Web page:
This large park and playground occupies a full city block in Potrero Hill and offers kids two play structures (for younger and older kids) with a sand area, swings, tennis and basketball courts, and a community garden. Additionally, the city operates two baseball/softball fields, and there is a city-run after-school program in the historic recreation center. There are restrooms on-site.
Jackson Playground is owned by the San Francisco Recreation and Park Department.
Muni: #22-Fillmore, 17th & Wisconsin stop
#19-Polk, Mariposa & Rhode Island stop
One of three park reservations made by the Van Ness Ordinances of 1855 in working class Potrero Nuevo. Undeveloped and virtually ignored for decades, the area was made into a playground in the twentieth century. According to a 1912 November issue of The San Francisco Call (a newspaper that once claimed Mark Twain as a staff writer), a Mrs. Chatham gifted 4.5 acres of land to the good people of Potrero Hill in order to construct a playground. A hard-working group of neighbors went to work filling in a large pond and raising money to construct a playground and clubhouse; and thus Jackson Playground was born. This generous gift marks the first of several homegrown endeavors dedicated to making Jackson Playground a place for all generations to enjoy. According to the 1912 paper, it was "the largest and most beautiful playground this side of Chicago." Bay Area Sports Hall of Famer Anthony 'Tony' Lazzeri was among the first to enjoy the park, honing his baseball skills there before going on to play in the major leagues from 1926-1939, including seven World Series. And Lou Spadia, for whom the clubhouse was renamed in 1997, grew up playing ball here before going on to become the General Manager and Team President of the 49ers.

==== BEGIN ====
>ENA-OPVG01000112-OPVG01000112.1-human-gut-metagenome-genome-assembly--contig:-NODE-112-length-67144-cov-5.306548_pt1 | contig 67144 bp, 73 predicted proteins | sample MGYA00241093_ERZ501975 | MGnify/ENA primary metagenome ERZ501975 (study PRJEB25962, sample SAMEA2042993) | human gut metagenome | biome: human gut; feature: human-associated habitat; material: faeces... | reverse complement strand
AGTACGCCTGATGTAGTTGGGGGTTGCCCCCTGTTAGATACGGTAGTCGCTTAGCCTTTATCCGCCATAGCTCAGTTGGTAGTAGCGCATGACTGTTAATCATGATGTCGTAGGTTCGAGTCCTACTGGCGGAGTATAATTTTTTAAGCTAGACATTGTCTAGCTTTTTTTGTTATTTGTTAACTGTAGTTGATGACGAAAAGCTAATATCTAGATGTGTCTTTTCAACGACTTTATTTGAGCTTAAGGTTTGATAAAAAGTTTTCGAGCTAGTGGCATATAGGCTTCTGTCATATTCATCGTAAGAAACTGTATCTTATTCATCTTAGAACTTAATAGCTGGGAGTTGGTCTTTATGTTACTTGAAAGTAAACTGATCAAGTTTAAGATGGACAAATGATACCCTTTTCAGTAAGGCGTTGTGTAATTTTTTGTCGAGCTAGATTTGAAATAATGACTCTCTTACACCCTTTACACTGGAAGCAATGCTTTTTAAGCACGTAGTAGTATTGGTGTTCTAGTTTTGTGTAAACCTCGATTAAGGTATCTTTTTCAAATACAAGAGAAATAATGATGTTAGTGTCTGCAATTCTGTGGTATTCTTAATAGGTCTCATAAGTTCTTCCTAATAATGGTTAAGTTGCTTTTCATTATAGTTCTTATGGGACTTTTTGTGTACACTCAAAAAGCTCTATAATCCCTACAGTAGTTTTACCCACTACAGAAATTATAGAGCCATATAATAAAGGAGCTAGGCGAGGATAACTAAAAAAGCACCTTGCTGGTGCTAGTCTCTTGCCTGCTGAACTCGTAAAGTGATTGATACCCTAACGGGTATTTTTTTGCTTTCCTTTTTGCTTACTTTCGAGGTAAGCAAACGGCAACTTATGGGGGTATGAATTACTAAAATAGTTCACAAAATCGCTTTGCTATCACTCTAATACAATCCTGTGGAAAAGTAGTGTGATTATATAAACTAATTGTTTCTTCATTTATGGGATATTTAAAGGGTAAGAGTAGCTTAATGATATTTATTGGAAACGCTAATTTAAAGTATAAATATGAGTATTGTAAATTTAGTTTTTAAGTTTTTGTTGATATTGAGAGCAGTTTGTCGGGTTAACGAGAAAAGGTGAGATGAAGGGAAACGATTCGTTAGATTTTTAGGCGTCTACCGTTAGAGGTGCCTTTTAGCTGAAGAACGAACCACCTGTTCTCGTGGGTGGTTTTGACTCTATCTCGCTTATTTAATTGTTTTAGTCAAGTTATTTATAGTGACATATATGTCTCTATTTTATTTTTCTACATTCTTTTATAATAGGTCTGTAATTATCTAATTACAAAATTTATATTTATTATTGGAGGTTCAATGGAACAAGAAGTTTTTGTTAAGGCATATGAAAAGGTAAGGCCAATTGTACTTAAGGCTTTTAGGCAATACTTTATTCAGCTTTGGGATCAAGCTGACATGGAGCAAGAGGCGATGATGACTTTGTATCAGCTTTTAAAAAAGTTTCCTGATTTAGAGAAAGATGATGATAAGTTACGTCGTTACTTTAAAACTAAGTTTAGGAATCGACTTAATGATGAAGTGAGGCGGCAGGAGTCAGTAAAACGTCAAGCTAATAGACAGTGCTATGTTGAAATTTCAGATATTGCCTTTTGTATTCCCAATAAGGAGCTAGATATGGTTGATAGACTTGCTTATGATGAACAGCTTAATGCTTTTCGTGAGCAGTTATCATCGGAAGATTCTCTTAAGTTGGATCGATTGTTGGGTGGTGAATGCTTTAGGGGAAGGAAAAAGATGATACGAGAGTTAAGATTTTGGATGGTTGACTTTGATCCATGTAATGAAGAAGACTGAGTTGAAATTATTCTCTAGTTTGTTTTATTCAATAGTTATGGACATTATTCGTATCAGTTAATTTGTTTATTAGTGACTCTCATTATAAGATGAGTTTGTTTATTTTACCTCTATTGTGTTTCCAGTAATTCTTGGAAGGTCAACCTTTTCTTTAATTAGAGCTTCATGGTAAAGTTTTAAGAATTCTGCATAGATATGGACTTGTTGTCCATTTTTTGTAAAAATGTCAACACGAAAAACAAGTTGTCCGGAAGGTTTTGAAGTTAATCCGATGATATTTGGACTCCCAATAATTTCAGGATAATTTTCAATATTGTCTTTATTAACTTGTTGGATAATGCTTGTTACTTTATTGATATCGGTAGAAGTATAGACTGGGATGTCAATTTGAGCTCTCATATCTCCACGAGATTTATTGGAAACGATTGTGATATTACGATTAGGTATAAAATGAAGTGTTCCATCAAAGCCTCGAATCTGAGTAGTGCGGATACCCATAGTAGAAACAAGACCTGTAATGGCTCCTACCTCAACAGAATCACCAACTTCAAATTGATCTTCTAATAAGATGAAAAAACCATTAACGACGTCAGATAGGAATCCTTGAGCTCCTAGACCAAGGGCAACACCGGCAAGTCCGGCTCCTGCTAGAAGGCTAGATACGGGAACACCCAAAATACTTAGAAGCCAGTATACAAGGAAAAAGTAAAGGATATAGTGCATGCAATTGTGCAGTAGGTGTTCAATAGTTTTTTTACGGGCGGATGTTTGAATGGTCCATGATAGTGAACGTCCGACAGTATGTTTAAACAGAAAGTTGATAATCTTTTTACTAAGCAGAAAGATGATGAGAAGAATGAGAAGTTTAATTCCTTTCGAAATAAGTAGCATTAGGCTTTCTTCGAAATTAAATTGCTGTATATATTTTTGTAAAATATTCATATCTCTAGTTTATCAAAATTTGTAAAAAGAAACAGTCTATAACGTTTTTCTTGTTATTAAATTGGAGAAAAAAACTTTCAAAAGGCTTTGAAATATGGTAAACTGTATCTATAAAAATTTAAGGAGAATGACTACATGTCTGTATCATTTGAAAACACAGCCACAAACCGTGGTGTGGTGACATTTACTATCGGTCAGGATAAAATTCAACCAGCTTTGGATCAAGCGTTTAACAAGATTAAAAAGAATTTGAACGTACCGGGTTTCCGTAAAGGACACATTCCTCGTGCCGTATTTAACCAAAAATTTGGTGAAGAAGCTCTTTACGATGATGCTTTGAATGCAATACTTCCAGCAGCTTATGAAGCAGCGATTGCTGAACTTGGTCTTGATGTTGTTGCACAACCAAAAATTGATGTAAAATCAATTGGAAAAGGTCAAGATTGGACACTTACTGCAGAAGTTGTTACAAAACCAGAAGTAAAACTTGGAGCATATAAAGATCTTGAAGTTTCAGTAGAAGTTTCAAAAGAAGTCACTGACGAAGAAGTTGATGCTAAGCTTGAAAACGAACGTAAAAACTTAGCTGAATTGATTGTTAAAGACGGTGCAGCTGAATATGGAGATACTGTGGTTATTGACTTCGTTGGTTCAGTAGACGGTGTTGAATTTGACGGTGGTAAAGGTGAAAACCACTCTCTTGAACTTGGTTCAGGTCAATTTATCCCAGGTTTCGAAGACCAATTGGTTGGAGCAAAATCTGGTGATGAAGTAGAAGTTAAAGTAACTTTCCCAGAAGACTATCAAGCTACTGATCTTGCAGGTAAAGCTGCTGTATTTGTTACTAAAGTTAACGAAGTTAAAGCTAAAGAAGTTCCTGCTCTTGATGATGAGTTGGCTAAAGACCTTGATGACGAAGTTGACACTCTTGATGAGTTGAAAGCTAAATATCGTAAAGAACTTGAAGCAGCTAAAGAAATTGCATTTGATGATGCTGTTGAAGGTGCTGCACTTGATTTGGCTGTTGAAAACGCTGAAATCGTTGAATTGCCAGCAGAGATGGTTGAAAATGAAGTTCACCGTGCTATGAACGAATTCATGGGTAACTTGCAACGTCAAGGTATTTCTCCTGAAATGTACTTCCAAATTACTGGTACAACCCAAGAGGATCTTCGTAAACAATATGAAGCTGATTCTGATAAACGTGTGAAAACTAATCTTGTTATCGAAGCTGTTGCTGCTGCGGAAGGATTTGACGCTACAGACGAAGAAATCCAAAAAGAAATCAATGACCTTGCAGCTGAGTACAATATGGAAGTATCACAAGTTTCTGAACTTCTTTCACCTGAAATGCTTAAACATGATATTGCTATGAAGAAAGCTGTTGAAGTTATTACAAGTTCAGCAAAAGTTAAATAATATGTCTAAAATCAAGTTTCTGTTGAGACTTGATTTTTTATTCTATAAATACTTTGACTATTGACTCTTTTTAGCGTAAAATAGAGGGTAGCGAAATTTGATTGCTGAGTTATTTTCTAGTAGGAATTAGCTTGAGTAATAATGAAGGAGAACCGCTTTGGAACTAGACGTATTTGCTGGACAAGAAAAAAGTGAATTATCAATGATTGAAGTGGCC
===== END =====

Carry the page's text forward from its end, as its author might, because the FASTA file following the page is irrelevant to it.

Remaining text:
A 1930 map shows a simply landscaped park with a small building, possibly a clubhouse, on the Mariposa Street side. The same map shows what was probably an oval cinder running track occupying much of the park. Very little on it appears in the city records. (Source: San Francisco Parks and Playgrounds: 1839-1990 by Randolph Delehanty, Ph.D., 1992).
While the early 1900s may have been the first time local parents banded together to create Jackson Playground, it was hardly the last effort dedicated to the space. By the 1990s, Jackson Playground had fallen into disrepair; structures were old and unsafe, crime was up, and it was no longer a safe and usable park. As the only accessible outdoor space for many families on the hill, and acknowledged community hub, it was time again to take action. In 1993 a group of neighbors formed the Potrero Hill Parents Association (PHPA), a group that now boasts over 600 members interested in building community and creating a family-friendly neighborhood. One of their first projects was to tackle the decline of the park. Tapping into the Recreation & Parks Deparment's Open Space Fund, as well as private fundraising, the PHPA was eventually able to fund the improvements that we see today, including ADA-compliant structures, new trees and benches, and a low wall embellished with mosaic tiles crafted by neighborhood children under the tutelage of artist John Sarantitis. By all accounts their considerable efforts were a success; May 1, 1999 was declared Jackson Park day the Mayor, as hundreds joined for the ribbon cutting on the new playground.
There is no denying that Jackson Playground provides a green heart to Potrero Hill. On any given day, you will find softball leagues cheering from the bleachers, tennis and basketball players enjoying the courts, picnickers enjoying lunch breaks on the grass, volunteers weeding the organic garden, and scores of kids riding bikes and swinging around the playground.
With thousands more residents expected to reside in lower Potrero Hill in the coming years, the park's usage will surely continue to surge. As such, a new wave of parents and community members have banded together to figure out how best to improve this community hub. Through public meetings, fundraising, and volunteer efforts, the Friends of Jackson Park are developing a community vision of how best to ensure that Jackson Park is a safe, thriving, and happy place that meets the neighborhood's needs.
The San Francisco Recreation & Parks Department offers an after-school program in the clubhouse during the school year, for more information visit their website.
The clubhouse is also used by HoopsterTots on the weekends and is available for private rental via the Rec & Park Department: (415) 831-5500.
Friends of Jackson Park: Jude Deckenbach, email@example.com